The first supply means 102 feeds a first material 118 used for the nonwoven web 30 into the system. The first material 118 can be any of those materials specified as being suitable for use in the nonwoven web 30 in Section 2 of this description. Thus, the first supply means 102 could be any conventional means used to introduce a material into a laminating process. The first supply means 102 could be, but is not limited to an unwind roll; a web or fabric producing machine, such as a conventional carding machine, spunbonding machine; or a hopper for feeding a layer of loose fibers into the system.

In the preferred embodiment of the process of the present invention, the first supply means 102 comprises either a supply of spunbonded fibers or a conventional machine for producing the same. Preferably, the first supply means 102 feeds a layer of loose (i.e., unbonded) continuous length fibers into the system. These loose fibers are, preferably, uniformly deposited onto a suitable surface. The fibers could be deposited onto a surface such as the material described below that will comprise the backing 34. In other alternative embodiments, rather than being in the form of a layer of loose fibers, the first material 118 could be in the form of a web of entangled fibers or a web of bonded fibers.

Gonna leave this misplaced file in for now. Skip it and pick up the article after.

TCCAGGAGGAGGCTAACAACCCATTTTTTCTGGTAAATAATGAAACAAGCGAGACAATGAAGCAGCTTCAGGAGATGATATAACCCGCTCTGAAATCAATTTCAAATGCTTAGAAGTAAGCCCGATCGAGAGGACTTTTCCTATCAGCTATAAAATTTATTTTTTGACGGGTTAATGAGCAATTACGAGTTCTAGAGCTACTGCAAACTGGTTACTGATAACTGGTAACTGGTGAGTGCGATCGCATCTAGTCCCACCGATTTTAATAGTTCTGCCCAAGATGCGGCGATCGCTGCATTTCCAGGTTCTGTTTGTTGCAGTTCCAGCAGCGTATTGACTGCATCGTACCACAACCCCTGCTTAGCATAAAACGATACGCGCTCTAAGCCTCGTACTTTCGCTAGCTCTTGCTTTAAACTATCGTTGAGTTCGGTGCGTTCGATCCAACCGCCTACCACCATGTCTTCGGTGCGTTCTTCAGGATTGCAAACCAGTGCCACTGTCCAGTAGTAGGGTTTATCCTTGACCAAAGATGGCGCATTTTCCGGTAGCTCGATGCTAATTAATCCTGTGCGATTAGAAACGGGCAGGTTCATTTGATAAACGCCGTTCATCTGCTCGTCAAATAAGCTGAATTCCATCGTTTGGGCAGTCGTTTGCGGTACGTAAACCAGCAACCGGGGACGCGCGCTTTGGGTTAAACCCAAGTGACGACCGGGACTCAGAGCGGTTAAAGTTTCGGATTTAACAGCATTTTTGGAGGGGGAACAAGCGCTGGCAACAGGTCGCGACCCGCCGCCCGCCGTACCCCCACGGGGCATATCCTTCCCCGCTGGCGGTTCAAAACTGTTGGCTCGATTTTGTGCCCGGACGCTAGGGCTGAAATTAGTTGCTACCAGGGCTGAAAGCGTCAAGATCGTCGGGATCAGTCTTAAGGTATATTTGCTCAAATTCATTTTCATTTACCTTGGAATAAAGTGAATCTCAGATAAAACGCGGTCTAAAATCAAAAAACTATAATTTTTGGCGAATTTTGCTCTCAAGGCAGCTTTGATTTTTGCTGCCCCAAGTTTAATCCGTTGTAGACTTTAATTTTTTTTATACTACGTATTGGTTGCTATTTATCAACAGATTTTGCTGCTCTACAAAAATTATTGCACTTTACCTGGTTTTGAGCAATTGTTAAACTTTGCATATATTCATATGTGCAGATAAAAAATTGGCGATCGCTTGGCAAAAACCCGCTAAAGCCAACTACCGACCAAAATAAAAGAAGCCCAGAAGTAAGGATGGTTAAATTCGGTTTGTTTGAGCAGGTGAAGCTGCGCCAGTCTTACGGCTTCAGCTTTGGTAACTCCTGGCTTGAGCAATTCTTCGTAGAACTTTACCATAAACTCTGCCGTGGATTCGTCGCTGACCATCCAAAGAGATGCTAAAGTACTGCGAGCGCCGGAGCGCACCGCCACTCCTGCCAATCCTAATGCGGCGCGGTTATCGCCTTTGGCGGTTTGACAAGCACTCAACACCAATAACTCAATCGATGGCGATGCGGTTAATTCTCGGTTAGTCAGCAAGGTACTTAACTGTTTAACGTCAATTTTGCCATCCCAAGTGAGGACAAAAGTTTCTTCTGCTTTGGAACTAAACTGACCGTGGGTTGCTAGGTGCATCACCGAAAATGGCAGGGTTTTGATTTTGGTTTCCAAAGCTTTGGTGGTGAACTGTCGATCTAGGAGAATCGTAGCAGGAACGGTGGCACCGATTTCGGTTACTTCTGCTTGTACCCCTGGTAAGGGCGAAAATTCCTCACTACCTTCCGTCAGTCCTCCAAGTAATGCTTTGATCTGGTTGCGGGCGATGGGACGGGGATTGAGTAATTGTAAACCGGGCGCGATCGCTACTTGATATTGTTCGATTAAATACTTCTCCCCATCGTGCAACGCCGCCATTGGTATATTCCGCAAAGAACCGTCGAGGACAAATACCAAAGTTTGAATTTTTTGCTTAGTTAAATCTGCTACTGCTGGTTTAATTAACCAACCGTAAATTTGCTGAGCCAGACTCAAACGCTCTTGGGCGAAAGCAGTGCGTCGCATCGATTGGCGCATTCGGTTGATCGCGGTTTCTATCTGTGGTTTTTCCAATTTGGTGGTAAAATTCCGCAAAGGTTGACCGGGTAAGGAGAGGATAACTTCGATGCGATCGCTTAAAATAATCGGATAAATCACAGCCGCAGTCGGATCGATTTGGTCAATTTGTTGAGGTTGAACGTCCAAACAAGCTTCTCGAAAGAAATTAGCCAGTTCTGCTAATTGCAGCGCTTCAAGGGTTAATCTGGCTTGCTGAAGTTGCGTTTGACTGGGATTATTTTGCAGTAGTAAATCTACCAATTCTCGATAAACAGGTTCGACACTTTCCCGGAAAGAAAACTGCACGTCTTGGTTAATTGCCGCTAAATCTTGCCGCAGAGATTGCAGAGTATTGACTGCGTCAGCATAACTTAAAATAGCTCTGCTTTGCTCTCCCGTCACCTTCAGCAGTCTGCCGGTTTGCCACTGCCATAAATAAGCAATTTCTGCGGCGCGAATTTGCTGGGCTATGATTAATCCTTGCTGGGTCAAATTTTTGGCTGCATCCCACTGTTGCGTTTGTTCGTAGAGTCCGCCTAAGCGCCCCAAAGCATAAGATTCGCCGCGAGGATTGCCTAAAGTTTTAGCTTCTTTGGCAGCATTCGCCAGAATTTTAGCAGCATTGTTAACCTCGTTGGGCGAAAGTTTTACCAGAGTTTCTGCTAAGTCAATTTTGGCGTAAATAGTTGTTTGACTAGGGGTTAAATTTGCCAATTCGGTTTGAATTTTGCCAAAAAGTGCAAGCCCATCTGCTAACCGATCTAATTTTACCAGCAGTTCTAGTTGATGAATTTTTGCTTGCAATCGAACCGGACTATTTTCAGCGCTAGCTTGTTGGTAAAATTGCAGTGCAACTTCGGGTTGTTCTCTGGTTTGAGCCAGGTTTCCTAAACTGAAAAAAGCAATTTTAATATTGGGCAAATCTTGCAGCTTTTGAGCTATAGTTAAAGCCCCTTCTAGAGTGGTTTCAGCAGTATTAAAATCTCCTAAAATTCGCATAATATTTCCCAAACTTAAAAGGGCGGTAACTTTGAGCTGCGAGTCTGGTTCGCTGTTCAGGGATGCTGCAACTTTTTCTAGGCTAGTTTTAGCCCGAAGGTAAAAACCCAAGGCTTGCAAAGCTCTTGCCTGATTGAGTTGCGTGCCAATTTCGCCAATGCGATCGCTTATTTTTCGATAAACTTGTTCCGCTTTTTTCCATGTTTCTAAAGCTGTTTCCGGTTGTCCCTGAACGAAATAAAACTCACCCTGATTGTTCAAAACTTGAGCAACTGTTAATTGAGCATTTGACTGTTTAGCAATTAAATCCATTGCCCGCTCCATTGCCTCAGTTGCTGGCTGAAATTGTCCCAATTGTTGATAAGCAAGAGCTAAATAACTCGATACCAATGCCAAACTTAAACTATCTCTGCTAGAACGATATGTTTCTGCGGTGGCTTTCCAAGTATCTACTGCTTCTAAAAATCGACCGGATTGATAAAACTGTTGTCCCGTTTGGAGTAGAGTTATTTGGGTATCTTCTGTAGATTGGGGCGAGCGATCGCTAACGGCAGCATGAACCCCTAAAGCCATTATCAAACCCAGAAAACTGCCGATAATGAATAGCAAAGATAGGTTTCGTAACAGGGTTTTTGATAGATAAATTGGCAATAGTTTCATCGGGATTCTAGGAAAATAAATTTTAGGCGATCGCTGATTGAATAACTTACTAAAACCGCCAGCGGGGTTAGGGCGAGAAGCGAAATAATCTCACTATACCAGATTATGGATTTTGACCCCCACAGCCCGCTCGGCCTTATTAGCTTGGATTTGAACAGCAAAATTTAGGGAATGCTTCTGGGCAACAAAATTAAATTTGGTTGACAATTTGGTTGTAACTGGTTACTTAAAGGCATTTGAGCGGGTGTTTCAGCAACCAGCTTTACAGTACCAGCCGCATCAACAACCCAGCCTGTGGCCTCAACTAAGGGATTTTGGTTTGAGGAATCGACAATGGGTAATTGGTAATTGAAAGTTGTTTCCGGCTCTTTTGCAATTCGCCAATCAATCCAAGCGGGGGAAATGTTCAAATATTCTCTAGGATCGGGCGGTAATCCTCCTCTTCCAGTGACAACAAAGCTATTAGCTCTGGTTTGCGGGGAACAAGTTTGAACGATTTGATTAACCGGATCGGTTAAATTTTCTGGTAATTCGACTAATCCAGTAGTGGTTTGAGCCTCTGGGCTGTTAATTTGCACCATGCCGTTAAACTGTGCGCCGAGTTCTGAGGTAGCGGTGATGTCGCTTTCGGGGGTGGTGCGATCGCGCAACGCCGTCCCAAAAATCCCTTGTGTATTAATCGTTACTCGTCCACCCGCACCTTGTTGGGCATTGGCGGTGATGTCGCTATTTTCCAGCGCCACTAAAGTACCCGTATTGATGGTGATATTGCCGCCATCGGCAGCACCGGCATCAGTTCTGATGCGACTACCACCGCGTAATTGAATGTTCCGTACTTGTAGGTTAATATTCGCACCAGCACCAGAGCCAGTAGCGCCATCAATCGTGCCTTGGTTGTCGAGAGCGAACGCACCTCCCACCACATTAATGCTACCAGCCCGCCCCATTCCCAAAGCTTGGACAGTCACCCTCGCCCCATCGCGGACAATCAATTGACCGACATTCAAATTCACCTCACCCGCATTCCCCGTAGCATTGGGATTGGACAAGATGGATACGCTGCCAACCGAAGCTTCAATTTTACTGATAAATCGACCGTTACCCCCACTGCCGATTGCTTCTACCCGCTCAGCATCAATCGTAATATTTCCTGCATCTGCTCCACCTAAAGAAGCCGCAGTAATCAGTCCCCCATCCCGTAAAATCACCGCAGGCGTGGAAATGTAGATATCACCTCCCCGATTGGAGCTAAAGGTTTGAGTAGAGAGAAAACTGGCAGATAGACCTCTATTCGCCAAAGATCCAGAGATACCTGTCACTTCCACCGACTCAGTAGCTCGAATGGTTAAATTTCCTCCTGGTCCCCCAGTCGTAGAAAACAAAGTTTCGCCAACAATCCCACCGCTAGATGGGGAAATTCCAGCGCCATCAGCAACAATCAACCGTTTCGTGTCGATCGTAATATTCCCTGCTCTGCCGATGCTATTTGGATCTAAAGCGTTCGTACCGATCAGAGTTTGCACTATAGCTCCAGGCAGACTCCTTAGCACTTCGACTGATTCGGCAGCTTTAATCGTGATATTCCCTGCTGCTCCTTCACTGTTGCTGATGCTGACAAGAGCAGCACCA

Preferably, the material 118 used to form the nonwoven web 30 will have sufficient thickness or loft built into its structure to accommodate the hooks of the mating hook component. If not, it is contemplated that the material 118 used to form the nonwoven web 30 could be lofted during the process of making the female component. If that is the case, a means for lofting the material could be included in the apparatus. Such a means could include a conventional pleating or corrugating process (represented by block 128 in FIG. 11). However, a process that requires such an extra step is generally less preferred.